Coronavirus, Education and the Future
The coronavirus suddenly entered our lives and turned everything upside and down. At first, no one expected it to inflict such a severe effect on daily life. All institutions, markets, and social places were asked to shut down, and people were asked to stay home.
Contrary to what many had thought when the coronavirus first showed up, it did not end soon as expected. People expected it to last for a week or two. However, things went from worse to worst each day.
1.5 billion children were sent home when the pandemic began affecting life profoundly, and schools were closed. Children and parents were the most affected group of people after this critical change. Working families, especially the front-line fighters against the pandemic, are still having great difficulties in handling their kids.
Public and private educational institutions up to higher education will be closed until pandemic-risks get reduced to near zero. Moreover, it is still unknown how long it would continue. Public schools around the world may resist the massive negative impact of the financial situation the world has entered after the pandemic with the funds of governments. However, it may not be the same for private institutions.
Furthermore, the financial crisis experienced by private educational institutions might also mean backlash for current educational scenarios worldwide, as only a few serious talks about it at the government level have been discussed in many countries. Most likely, governments think that it is a free market, and even ‘private’ schools have no privileges. It is a ‘survival of the fittest’ moment, and the institutions with the strongest financial backgrounds will survive and continue, and others will vanish.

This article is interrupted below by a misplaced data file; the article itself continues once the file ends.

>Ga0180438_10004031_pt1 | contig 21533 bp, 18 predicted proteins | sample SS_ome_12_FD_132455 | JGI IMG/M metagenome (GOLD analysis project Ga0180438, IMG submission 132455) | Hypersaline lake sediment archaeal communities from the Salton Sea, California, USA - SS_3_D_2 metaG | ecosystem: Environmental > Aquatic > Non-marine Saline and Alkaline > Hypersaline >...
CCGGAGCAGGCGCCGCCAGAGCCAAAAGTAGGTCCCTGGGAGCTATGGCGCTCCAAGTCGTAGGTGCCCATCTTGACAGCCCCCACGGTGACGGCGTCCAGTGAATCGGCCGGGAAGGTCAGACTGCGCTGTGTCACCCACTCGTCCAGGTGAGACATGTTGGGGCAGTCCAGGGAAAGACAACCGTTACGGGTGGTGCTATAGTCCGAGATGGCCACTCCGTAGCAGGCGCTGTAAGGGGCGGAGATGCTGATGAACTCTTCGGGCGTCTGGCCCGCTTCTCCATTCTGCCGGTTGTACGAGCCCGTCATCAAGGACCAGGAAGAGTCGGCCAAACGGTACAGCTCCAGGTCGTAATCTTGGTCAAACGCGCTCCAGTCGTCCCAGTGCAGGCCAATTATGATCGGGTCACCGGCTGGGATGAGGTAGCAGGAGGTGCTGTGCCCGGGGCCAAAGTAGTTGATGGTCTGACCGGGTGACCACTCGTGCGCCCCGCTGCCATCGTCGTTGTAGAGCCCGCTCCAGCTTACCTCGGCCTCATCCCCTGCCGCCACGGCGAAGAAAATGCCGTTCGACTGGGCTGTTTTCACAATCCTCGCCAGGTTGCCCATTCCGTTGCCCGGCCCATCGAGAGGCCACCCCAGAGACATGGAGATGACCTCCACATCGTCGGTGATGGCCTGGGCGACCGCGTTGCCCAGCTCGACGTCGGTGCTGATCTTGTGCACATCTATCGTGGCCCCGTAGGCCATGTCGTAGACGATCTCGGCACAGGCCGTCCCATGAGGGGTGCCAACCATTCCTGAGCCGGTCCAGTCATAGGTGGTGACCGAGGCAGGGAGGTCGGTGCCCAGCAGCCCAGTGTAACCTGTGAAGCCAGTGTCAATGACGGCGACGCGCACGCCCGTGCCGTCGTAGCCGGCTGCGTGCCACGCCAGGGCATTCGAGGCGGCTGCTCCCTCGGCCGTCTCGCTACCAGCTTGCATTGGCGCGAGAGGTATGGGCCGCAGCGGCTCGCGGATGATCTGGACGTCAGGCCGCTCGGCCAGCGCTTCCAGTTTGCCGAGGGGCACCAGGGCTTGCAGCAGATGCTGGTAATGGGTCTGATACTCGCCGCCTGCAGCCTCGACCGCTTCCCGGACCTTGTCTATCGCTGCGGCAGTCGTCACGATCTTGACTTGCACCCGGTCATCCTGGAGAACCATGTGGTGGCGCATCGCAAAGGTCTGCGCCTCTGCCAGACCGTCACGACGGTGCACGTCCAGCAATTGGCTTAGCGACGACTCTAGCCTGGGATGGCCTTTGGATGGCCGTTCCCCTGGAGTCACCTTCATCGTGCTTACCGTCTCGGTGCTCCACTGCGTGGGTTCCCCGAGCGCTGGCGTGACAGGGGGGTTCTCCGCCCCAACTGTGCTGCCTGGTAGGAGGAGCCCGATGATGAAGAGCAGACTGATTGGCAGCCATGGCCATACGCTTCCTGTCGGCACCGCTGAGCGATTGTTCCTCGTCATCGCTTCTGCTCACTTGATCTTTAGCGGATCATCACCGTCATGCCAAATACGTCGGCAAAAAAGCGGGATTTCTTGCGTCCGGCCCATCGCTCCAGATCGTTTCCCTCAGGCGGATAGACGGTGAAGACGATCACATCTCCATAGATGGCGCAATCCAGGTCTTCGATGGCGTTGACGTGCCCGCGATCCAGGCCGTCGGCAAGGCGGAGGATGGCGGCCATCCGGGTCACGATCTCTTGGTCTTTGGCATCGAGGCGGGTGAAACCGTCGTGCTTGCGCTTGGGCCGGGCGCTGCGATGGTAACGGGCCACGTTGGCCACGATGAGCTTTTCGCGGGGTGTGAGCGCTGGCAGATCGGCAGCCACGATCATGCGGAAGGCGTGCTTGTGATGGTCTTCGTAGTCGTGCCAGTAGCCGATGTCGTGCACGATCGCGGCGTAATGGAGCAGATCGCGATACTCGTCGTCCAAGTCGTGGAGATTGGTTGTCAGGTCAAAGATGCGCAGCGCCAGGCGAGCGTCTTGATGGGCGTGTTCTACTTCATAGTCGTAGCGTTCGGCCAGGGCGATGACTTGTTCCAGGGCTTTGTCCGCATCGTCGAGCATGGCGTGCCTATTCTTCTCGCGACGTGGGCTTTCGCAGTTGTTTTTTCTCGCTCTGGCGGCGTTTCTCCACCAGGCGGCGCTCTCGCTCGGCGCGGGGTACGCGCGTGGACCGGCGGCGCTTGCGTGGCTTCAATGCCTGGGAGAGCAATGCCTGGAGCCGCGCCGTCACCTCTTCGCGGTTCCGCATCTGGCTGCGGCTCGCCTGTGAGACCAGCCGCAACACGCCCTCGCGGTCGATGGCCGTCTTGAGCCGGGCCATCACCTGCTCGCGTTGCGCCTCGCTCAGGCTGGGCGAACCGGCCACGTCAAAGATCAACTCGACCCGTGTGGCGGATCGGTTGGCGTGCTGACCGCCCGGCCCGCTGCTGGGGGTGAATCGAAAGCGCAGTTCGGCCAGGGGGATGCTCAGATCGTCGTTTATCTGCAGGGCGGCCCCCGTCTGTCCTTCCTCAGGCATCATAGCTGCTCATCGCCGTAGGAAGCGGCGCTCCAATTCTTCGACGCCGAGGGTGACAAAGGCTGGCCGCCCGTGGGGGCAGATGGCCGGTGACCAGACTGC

If the pandemic is not beaten in a short time, the crisis will not remain simply as the closure of private schools, but many teachers will also lose their jobs. It might be seen as a normal consequence of such times during the crisis, but its effects will be beyond that. Good teachers are not made but trained well in a long time process. If they find themselves out of schools due to the crisis the schools are facing now, many of them may go for other jobs. Furthermore, it will mean that schools are to spend time and money on producing the same competent teachers from scratch. Unfortunately, this will affect schools severely.
I talked to some educators from different countries, and they say their monthly salaries are considerably lowered, and some even lost their jobs because of the ‘downsizing’ schools. Along with the pandemic, such deductions and loss of jobs maximize the stress level of teachers.
All stakeholders, including school owners, teachers, parents, and students, will be affected by the outcome of the pandemic at different levels. Legislators and authorities need to make sure all the stakeholders are cared for and supported regardless of the type of institution, i.e., whether they are public or private.